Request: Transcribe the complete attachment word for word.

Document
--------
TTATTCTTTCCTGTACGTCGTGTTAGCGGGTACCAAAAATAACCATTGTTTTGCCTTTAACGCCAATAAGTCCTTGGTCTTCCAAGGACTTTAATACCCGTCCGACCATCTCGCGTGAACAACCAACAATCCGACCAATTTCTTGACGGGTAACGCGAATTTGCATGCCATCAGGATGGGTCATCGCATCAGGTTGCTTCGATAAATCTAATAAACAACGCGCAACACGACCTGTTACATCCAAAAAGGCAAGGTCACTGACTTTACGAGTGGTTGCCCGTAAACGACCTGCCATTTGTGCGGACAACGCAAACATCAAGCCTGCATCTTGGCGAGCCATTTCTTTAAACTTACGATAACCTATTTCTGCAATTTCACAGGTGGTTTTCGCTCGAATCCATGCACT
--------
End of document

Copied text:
TTATTCTTTCCTGTACGTCGTGTTAGCGGGTACCAAAAATAACCATTGTTTTGCCTTTAACGCCAATAAGTCCTTGGTCTTCCAAGGACTTTAATACCCGTCCGACCATCTCGCGTGAACAACCAACAATCCGACCAATTTCTTGACGGGTAACGCGAATTTGCATGCCATCAGGATGGGTCATCGCATCAGGTTGCTTCGATAAATCTAATAAACAACGCGCAACACGACCTGTTACATCCAAAAAGGCAAGGTCACTGACTTTACGAGTGGTTGCCCGTAAACGACCTGCCATTTGTGCGGACAACGCAAACATCAAGCCTGCATCTTGGCGAGCCATTTCTTTAAACTTACGATAACCTATTTCTGCAATTTCACAGGTGGTTTTCGCTCGAATCCATGCACT